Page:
New York Times Mangles Dab Coverage

Has "plain old pot lost its edge?" That's what the recent New York Times article, "Chasing Bigger Highs, Marijuana Users Turn to 'Dabbing'," contends. 

The article begins with two teens puffing on a vape pen in public. One of the two geniuses the Times selected to be the article's main sources opines, "Marijuana is the beer of THC as dabbing is to vodka." Very scientific, for sure.

According to Times reporter Sarah Maslin Nir, a dab is a form of concentrated marijuana that's inhaled solely via pens. No mention is made of the true meaning of dabbing, which is to use a rig, heat a nail and suck down a massive hit. It's probably better that Nir didn't focus on the blowtorch aspect of dabbing (though this technique is being replaced by safer electronic nails).

A marijuana extract is defined as a "yellow, waxy substance that can contain high levels of THC." That's partially correct, but fails to mention the variety of extracts, such as oil that's used in cartridge style pens, which are becoming the most popular way to costume concentrates. How did Nir miss this growing trend?

Predictably, she quotes the DEA ("the use has serious physical and psychological side effects") and the National Center on Addiction and Substance Abuse ("side effects… include hallucinations that cause people to end up in psychiatric facilities"). Did Nir visit any such facilities to corroborate these statements? Of course not.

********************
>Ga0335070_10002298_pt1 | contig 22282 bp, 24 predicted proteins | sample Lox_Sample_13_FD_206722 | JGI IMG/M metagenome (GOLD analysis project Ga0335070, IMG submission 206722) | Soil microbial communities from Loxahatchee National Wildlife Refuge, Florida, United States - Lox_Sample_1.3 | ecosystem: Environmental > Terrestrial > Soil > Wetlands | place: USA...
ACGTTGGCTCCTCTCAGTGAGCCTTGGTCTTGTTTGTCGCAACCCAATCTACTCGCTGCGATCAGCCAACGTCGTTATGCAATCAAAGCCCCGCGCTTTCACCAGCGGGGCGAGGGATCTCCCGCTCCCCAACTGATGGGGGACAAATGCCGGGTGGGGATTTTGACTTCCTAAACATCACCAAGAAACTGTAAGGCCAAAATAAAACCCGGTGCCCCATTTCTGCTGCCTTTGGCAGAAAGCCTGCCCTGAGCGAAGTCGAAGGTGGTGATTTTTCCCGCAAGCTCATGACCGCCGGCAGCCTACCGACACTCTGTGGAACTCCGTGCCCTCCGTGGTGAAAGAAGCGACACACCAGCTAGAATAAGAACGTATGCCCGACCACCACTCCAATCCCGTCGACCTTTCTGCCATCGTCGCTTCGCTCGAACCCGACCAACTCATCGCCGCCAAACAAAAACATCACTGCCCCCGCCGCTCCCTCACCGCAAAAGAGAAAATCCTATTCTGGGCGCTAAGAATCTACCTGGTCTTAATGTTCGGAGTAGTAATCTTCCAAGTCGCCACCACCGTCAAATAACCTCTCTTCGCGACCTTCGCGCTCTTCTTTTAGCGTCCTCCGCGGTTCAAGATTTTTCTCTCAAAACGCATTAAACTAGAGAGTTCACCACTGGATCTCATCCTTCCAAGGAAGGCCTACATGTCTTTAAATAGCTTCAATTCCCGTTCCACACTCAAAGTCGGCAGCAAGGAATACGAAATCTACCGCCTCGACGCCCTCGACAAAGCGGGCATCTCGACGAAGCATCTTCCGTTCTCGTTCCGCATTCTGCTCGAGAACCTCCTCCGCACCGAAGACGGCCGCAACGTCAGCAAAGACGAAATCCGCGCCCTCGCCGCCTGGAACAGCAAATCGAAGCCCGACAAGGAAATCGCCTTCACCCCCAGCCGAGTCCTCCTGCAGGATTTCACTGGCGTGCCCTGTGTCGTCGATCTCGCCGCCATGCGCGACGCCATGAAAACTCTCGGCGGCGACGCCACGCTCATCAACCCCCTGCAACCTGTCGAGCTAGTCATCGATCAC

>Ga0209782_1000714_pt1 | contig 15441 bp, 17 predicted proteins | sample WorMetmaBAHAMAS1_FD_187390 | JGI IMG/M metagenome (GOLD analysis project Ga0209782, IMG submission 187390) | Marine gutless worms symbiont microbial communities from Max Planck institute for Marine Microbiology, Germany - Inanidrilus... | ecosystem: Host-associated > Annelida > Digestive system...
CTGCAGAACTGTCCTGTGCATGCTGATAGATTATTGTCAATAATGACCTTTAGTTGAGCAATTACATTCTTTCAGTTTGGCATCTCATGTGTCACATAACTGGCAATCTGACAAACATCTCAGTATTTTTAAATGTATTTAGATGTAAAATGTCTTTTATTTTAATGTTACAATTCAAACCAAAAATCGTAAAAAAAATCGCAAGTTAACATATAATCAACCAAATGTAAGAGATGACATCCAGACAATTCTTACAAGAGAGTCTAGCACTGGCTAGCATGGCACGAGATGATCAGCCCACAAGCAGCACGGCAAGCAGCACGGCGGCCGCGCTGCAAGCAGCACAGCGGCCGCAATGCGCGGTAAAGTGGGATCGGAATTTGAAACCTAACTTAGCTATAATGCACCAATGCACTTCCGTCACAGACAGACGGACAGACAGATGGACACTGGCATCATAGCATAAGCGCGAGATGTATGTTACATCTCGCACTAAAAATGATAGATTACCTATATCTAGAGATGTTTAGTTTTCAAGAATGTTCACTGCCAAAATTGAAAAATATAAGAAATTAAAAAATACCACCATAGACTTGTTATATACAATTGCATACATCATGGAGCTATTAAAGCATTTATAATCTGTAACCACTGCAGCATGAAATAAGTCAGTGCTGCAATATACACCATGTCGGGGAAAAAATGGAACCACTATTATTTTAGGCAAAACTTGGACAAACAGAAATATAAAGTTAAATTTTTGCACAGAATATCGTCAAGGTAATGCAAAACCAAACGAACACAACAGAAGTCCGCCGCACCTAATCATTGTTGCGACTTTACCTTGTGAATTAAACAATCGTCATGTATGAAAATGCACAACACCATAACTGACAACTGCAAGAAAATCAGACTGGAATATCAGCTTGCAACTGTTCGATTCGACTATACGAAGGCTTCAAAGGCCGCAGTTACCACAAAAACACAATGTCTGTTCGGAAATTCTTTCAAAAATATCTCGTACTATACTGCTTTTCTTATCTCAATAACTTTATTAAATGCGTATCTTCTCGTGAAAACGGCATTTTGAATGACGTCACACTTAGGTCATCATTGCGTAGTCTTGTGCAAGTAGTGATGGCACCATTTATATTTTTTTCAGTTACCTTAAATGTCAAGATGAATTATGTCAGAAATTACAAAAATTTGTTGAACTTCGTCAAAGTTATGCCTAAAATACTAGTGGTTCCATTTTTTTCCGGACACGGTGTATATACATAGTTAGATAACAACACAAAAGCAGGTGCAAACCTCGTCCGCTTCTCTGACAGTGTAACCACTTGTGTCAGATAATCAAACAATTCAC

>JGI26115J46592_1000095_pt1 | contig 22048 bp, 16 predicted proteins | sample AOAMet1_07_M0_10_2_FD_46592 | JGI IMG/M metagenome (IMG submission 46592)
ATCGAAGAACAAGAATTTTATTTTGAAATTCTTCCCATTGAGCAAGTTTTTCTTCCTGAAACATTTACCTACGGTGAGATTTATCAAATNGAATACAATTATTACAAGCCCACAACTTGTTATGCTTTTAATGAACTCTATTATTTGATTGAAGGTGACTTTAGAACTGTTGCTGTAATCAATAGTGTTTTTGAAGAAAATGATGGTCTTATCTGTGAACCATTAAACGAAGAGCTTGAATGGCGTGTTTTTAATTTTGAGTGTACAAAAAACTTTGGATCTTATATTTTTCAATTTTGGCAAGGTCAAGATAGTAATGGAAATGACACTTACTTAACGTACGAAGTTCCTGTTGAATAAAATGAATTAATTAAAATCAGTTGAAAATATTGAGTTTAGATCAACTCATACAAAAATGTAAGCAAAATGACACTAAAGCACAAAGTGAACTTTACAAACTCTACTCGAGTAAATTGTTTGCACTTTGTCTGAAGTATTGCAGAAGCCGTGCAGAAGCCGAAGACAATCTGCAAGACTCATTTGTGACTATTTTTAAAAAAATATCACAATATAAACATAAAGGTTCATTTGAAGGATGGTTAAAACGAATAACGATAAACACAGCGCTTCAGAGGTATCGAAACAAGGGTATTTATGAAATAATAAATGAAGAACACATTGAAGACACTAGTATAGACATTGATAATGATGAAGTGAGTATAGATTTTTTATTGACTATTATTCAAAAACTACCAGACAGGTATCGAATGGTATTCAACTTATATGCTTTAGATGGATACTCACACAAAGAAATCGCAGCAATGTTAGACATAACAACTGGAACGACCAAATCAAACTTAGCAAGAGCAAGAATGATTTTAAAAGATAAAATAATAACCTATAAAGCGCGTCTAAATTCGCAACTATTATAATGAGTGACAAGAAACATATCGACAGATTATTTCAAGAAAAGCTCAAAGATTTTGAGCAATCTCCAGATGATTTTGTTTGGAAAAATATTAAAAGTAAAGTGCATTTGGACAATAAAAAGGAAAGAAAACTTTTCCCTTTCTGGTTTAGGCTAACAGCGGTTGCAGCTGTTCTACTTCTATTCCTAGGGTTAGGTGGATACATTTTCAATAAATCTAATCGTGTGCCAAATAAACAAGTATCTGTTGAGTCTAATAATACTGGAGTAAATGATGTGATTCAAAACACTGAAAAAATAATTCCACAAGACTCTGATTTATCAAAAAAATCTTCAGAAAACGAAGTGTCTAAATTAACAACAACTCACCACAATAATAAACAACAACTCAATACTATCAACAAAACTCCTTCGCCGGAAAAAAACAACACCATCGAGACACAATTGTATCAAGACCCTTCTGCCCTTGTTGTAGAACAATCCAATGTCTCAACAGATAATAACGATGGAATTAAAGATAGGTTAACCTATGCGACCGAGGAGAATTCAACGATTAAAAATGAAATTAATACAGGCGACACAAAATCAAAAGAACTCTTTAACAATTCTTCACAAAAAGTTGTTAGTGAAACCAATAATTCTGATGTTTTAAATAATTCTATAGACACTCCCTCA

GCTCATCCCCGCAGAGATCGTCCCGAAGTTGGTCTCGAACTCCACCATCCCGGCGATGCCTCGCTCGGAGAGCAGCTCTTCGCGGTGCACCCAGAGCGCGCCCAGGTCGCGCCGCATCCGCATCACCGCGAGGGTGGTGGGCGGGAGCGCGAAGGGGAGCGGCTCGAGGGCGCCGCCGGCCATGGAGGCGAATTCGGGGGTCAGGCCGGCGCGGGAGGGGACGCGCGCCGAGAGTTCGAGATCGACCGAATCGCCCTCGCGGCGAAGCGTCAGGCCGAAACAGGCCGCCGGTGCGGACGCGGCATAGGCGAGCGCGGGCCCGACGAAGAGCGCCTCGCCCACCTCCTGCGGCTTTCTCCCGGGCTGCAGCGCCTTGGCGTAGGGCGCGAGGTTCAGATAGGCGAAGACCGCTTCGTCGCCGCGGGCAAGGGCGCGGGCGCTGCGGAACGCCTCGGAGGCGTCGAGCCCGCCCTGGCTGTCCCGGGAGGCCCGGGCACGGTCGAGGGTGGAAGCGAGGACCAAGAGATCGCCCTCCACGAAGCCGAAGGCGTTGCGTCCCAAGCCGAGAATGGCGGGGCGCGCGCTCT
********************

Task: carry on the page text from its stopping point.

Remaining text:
Even NORML deputy director Paul Armentano weighs in on the negative aspects of dabbing: "When a product is more potent, and when the route of administration is conducive to people experiencing a very strong high very quickly, then one can argue that the risk of abuse goes up."

It's likely Armentano said some favorable things that were not used in the article. For instance, he might have told Nir that dabbing is not just a recreational activity. 

In the May-June issue of Freedom Leaf, Rick Pfrommer writes about its popularity among medical patients:

'Far from young folks looking to get as high as possible, some medical users report that dabbing with highly concentrated cannabis is the only way they can relieve their pain. This benefit has begun to change the perception of dabbing.'

Still, negativity persists, even among those in the marijuana community, such as California NORML director Dale Gieringer, who was quoted in a recent Boston Herald article about dabbers falling over and breaking their teeth.

As a New Yorker, I don't get to dab often (on a nail). But when I'm in legal states, I take advantage of the opportunity to inhale concentrated cannabis. Just sit down and enjoy it. Most likely, nothing bad is going to happen. It's just marijuana, after all.

As far as the New York Times is concerned, I was hoping they'd have a better understanding of new developments in cannabis — especially since they've jumped aboard the legalization bandwagon over the last few years. But apparently, you can't teach the Old Gray Lady new tricks.

Steve Bloom

Steve Bloom

Publisher of, former editor of High Times and Freedom Leaf and co-author of Pot Culture and Reefer Movie Madness.